Sports centre plans woodchip biomass boiler to beat rising fuel costs

Public consultation brings your chance to hear more about plans for a woodchip biomass boiler at West Wight Sports Centre

wwsc-biomass-plant

West Wight Sports Centre are inviting members of the public to take part in a public meeting to find out more about their proposal for a woodchip biomass boiler. Ed


A public consultation is being held to discuss the proposal to install a woodchip biomass boiler at the West Wight Sports Centre.

The annually increasing gas prices have made it essential to stabilise the significant annual cost of energy to heat the West Wight Sports Centre.

It is proposed to reduce the gas consumption at the West Wight Sports Centre by installing a 195kw woodchip biomass boiler. Providing both heat and hot water this will reduce the use of the existing gas boilers to brief periods of peak demand.

The supply of locally produced woodchip will provide stability to the on going cost of fuel. The cost per unit of energy will be reduced by a minimum of 30% when compared to gas.

Island Renewables will procure, install and fuel the following infrastructure:-

  • 195kw biomass boiler
  • Pipework
  • Accumulators
  • Boiler room and fuel store
  • Woodchip

The project has a 20 year duration after which a new boiler can be installed or the site returned to its previous condition.

Noise
The boiler will be located within a wooden clad building at the west of the sports centre. The boiler operates quietly. This combined with the walls of the boiler room, and the location ensures that sound from the boiler will not pose community annoyance.

Deliveries
Around 120t of woodchip will be required per annum. This will be delivered in 8 tonne lots.

The deliveries will take around 30 minutes and will occur between 8am and 6pm. Ash will be removed from the boiler when deliveries occur.

Emissions
The boiler has been tested to ISO 17025 standards and complies with the emission limits set by the Government.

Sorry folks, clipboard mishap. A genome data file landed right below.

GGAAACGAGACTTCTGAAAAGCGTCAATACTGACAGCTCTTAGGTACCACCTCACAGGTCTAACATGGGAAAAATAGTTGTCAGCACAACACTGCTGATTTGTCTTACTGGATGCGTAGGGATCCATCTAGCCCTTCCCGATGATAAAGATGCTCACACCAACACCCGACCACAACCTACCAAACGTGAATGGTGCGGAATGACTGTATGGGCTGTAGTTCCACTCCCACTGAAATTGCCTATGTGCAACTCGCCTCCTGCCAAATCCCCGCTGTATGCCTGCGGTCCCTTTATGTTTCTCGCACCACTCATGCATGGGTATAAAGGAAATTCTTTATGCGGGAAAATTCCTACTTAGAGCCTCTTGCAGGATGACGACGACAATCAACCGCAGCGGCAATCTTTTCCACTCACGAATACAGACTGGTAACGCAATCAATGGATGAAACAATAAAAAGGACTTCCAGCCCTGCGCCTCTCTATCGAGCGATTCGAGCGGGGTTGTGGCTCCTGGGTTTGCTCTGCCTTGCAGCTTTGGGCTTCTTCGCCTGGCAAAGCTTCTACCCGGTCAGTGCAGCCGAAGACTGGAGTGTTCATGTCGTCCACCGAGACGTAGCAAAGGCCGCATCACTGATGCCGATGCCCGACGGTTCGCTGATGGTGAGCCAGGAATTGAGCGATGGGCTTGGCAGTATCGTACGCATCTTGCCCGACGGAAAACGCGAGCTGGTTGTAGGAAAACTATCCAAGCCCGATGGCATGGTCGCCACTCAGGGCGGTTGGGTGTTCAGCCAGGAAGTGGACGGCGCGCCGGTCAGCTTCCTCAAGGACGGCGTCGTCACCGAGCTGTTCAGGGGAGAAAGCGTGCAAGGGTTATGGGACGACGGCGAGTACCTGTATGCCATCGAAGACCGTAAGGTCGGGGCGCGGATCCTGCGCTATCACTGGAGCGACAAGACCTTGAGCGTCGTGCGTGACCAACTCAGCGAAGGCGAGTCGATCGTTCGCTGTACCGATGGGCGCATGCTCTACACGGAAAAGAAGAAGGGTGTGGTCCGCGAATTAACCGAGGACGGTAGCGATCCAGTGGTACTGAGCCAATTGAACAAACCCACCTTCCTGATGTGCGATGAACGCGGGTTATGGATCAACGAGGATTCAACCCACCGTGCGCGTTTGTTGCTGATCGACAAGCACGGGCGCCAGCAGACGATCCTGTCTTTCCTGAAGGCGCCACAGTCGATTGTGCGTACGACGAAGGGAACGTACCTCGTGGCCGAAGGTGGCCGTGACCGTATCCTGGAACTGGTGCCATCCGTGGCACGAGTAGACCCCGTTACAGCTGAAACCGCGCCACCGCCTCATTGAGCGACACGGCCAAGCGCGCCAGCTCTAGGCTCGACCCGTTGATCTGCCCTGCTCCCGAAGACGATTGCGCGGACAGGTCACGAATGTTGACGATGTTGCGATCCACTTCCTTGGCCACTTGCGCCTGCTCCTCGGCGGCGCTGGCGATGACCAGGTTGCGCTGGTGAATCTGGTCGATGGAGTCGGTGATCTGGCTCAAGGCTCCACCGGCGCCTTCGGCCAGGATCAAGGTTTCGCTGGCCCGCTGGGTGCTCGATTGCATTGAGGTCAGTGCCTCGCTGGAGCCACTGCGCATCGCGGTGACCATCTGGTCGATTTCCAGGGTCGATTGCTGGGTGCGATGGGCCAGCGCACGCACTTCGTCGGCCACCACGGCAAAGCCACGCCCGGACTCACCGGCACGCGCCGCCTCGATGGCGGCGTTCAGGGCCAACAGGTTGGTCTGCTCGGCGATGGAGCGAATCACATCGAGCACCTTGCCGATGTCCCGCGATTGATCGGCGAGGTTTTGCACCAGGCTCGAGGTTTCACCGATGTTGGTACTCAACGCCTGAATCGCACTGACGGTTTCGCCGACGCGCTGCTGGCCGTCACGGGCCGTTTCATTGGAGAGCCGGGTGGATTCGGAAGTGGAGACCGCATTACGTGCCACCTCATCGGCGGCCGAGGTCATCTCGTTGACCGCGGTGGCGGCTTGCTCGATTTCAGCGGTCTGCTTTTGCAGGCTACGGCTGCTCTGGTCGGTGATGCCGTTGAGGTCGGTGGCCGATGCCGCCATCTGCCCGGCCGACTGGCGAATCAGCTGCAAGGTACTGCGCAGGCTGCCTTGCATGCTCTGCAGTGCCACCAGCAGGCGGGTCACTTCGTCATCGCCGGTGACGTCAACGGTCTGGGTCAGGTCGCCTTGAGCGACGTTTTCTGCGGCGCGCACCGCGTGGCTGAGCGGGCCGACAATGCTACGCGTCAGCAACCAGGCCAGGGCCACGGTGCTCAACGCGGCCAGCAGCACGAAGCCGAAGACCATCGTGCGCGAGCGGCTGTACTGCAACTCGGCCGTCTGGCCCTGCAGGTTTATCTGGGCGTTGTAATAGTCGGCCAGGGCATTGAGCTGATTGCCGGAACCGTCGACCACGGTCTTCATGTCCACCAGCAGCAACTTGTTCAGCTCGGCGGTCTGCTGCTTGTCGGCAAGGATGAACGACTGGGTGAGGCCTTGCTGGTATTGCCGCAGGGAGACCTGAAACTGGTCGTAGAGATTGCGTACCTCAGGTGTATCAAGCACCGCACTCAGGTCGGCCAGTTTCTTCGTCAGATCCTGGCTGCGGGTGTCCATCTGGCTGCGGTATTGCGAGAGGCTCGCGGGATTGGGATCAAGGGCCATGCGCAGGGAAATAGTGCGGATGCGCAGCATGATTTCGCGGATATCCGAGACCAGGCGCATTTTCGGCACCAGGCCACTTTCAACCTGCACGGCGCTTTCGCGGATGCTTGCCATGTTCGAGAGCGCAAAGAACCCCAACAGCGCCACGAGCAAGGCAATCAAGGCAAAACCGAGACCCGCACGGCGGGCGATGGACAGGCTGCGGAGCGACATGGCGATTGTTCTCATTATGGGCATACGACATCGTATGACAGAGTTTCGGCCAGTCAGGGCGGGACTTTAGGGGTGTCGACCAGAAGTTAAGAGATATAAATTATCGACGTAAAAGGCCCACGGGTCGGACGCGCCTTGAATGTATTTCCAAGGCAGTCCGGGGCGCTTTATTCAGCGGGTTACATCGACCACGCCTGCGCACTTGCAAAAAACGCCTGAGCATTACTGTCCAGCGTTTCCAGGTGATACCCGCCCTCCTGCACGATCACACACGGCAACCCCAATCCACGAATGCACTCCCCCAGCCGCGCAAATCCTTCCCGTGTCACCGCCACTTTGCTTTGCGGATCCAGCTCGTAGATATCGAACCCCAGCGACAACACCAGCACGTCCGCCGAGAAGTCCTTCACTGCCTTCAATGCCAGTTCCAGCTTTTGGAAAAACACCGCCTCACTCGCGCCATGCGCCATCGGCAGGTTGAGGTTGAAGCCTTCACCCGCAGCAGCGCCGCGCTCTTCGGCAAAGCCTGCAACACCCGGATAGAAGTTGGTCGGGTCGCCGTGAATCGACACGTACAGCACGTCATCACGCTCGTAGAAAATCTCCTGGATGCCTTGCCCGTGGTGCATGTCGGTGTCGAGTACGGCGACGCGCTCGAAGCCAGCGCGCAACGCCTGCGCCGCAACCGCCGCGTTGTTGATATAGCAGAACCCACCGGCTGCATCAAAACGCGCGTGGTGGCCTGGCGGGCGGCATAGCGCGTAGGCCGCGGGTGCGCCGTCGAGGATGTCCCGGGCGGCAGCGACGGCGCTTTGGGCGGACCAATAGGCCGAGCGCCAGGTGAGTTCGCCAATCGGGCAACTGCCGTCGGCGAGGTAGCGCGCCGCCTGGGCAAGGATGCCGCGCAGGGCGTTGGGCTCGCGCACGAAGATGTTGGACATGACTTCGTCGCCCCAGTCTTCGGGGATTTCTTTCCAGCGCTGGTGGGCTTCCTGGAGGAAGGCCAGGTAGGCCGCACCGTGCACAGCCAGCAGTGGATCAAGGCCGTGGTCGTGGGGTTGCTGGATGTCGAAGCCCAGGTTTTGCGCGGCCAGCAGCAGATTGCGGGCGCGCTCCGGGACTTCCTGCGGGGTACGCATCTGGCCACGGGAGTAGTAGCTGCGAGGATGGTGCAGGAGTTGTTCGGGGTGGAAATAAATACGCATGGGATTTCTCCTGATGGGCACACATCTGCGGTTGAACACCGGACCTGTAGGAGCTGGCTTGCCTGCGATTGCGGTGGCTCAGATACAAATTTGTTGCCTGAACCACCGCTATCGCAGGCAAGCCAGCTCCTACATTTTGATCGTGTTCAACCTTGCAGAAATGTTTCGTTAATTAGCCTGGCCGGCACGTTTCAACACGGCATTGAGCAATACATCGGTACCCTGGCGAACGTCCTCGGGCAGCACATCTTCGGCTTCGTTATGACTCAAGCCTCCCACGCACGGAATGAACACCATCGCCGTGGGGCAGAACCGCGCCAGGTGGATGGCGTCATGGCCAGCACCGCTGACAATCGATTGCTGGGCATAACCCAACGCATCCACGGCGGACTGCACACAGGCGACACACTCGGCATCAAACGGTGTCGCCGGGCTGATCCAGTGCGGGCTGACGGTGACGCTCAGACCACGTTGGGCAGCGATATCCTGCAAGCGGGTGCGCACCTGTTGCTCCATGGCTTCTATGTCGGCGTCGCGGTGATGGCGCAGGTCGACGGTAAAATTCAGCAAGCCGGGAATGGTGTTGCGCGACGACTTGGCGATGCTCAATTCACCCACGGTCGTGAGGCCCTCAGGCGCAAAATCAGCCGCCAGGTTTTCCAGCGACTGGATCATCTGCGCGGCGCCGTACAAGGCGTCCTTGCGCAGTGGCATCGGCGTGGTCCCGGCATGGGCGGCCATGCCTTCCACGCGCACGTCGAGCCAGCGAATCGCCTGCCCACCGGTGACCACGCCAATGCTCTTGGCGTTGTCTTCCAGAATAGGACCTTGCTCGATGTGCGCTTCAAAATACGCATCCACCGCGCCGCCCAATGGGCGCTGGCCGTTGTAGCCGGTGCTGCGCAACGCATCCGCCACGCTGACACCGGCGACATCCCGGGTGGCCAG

The boilers automated combustion and control mechanism maximises efficiency and minimises emissions. The flue will be 600mm above the boiler house.

The consultation takes place on Friday 12th October between 4pm to 6pm at West Wight Sports Centre.

Wightfibre sponsors the Isle of Wight News by OnTheWight

Thursday, 4th October, 2012 5:45pm

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ShortURL: http://wig.ht/2a75

Filed under: Freshwater, Green Issues, Isle of Wight News, Top story

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9 Comments

  1. Neville Radford (Hamworthy Heating - Biomass)'s comment is rated +1 Vote +1 Vote -1

    5.Oct.2012 12:00am

    Great to see Biomass going ahead on the Isle of Wight, Biomass on the mainland UK has seen a terrific increase over the passed five years and with a great product and a quality installation it can be a hassle free and rewarding experience, knowing you have future proofed your heating system.

    Reply
    • No.5's comment is rated -3 Vote +1 Vote -1

      5.Oct.2012 2:01am

      and you just happen to be a biomass engineer….hmmmm

      Doesn’t work on an island where you have to ship in your supply…not green, not sustainable…not anything really…

      Reply
      • hermit's comment is rated +5 Vote +1 Vote -1

        5.Oct.2012 9:10am

        I think it’s the small ones like this that are sustainable. Obviously there is a limit to how many the Island can have, but I can’t see any problems here. I help on my cousins farm and we have many many tonnes of wood we clear each year from the woods on the farm. 120 tonnes a year is manageable. I just cut up a fallen oak that was about 5 or 6 tonnes on it’s own, 20 trees a year of similar size would be easily managed.

        Reply
      • Rowan's comment is rated +2 Vote +1 Vote -1

        9.Oct.2012 9:48am